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GSK and J&J move closer to sirukumab filing for arthritis

On course for third quarter application in a bid to catch up with Sanofi’s sarilumab

Positive phase III data on its rheumatoid arthritis candidate sirukumab has placed GlaxoSmithKline and partner Johnson & Johnson on course for filings in the third quarter.

The interleukin-6 (IL-6) inhibitor met all its objectives in the SIRROUND-D study, which involved adult patients with moderately to severely active RA who had not responded adequately to disease-modifying anti-rheumatic drugs (DMARDs).

GSK and J&J's Janssen Biologics unit are aiming to position sirukumab as a best-in-class IL-6 inhibitor with advantages over Roche's $1.5bn Actemra (tocilizumab) product, currently the only approved drug in the class for RA.

The two companies are in a race to market with Sanofi, whose sarilumab has already been filed for approval in the US and has a review date of 30 October.

Results presented at this week's Annual European Congress of Rheumatology (EULAR 2016) in London, UK, showed that sirukumab slowed down the progressive joint destruction in RA and improved the symptoms of the disease.

Patients treated with sirukumab experienced significantly less joint destruction than placebo over a year - as measured by the Sharp van der Heijde Score, a method used to measure joint damage observed in X-ray images.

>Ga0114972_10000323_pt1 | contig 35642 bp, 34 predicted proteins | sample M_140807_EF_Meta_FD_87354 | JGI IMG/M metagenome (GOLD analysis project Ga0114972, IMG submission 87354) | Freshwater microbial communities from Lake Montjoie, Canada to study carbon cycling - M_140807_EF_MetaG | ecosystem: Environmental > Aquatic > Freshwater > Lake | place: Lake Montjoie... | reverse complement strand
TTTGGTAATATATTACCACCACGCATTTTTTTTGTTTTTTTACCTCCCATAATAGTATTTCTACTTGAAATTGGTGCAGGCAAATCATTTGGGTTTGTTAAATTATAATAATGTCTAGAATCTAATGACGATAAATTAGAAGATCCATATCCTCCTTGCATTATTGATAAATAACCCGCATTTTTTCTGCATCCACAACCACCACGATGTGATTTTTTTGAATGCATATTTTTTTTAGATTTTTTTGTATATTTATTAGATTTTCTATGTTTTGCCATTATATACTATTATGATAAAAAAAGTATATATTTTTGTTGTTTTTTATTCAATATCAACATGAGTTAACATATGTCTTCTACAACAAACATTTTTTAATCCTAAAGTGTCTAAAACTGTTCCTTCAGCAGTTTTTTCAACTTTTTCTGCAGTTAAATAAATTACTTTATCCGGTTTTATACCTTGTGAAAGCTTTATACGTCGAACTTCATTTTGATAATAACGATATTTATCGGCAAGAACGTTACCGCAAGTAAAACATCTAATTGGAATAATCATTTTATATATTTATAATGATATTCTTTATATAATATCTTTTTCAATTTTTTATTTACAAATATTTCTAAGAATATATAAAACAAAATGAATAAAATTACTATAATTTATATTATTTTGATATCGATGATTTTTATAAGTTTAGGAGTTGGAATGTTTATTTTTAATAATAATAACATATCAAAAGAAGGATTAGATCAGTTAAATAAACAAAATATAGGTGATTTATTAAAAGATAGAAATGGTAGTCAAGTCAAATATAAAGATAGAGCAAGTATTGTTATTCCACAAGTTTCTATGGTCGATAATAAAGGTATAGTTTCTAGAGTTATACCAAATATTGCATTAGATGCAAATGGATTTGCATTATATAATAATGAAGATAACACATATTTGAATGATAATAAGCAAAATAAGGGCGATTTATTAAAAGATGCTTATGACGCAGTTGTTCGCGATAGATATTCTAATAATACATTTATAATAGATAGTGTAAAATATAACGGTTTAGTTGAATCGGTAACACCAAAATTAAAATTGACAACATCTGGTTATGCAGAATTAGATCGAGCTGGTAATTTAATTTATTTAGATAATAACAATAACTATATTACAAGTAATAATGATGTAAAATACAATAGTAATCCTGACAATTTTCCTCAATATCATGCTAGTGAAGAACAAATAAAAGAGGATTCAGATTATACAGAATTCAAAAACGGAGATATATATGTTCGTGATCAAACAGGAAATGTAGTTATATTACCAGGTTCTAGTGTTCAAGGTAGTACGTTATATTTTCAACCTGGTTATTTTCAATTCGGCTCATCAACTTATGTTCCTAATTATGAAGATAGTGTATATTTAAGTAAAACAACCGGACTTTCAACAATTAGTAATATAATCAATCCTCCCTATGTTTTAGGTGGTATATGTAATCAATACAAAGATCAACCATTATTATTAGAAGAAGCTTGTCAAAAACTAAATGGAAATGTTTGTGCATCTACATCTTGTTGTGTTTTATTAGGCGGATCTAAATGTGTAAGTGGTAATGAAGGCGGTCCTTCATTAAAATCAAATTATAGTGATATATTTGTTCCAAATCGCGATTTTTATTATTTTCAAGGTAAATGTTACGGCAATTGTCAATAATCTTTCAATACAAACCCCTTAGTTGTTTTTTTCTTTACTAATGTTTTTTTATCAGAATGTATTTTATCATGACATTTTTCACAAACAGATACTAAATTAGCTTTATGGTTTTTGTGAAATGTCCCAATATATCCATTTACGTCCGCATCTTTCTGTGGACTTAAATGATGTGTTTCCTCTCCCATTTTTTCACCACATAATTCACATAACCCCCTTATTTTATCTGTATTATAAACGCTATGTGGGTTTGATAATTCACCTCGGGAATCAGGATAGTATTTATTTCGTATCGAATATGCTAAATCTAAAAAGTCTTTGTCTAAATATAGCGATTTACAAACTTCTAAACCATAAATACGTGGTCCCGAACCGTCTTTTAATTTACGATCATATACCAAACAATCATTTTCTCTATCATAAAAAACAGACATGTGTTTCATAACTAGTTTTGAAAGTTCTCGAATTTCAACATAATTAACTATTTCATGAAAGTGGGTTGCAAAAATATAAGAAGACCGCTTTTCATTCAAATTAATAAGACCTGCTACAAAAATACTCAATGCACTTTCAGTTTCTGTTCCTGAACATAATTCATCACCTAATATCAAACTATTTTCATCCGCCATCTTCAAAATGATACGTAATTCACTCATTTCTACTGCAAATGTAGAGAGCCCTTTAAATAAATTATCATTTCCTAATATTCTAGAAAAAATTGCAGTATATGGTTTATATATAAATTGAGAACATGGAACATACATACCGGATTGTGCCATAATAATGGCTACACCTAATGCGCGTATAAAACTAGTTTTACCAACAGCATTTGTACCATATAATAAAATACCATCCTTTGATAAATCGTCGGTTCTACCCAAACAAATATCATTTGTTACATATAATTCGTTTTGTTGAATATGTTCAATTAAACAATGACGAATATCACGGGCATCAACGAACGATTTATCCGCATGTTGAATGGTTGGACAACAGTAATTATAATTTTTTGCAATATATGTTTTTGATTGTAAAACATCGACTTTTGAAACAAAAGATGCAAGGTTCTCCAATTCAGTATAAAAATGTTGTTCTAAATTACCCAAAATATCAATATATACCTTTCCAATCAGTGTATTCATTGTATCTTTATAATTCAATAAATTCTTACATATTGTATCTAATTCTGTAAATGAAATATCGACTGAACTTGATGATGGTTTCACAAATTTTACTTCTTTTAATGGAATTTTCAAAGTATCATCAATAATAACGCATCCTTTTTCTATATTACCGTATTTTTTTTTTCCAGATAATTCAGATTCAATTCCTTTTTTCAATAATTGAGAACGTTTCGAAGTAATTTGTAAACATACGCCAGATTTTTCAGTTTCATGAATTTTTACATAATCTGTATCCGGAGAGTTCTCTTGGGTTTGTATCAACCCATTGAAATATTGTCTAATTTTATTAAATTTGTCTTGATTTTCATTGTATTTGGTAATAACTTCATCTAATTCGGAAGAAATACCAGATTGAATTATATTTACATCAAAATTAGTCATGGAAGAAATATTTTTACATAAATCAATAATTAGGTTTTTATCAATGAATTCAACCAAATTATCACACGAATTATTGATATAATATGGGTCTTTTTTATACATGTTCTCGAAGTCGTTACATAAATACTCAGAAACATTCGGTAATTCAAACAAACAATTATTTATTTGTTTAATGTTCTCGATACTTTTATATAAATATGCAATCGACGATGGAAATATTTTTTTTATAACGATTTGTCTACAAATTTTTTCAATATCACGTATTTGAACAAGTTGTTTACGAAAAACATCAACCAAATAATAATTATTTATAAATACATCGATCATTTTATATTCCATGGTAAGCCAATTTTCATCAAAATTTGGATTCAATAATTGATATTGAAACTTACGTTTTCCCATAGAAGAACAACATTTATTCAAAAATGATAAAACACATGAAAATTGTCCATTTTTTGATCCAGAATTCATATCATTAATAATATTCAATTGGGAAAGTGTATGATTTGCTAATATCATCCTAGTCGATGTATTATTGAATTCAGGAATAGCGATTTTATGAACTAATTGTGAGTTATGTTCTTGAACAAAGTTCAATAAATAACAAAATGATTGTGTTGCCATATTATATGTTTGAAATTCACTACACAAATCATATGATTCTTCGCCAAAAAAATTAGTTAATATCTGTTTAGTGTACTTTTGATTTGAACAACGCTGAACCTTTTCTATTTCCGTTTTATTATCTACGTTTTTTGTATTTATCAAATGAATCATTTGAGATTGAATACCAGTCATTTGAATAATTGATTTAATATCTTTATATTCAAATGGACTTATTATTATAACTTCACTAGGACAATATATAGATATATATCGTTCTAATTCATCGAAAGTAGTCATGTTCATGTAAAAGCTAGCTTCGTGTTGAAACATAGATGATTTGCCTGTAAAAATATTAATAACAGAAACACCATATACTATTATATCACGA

The sirukumab group was also superior to placebo in the proportion of patients achieving an ACR20 response - a 20% improvement in RA symptoms - after 16 weeks of treatment.

Around 54% of patients on the drug achieved an ACR20, which was a significant improvement over placebo but not as impressive as the 84% improvement seen in phase II testing. The drug performed about as well as sarilumab, which averaged a 56%-60% improvement in phase III testing.

The drug also met all its secondary objectives, including a significant improvement in ACR50 and ACR70 scores.

Sirukumab and sarilumab's developers insist their drugs are not me-too agents as they have different characteristics to Actemra, including greater affinity for IL-6. US and EU guidelines support the use of IL-6 inhibitors earlier in the course of RA treatment, they note, particularly for patients who cannot take methotrexate-based therapies.

They also hope that having multiple IL-6 inhibitors available will help grow the overall market for the class as an alternative to TNF inhibitors, although they have a short window of opportunity as Actemra will start to lose patent protection in 2019.

GSK and J&J also have phase III trials of sirukumab in patients who have not responded to TNF blockers such as AbbVie's Humira (adalimumab), methotrexate and methotrexate plus sulfasalazine.

The partners are also running a head-to-head comparison with Humira in methotrexate non-responders, but are also playing catch-up with Sanofi on this front as sarilumab has already bested AbbVie's drug in a comparative trial.

Article by
Phil Taylor

9th June 2016

From: Research



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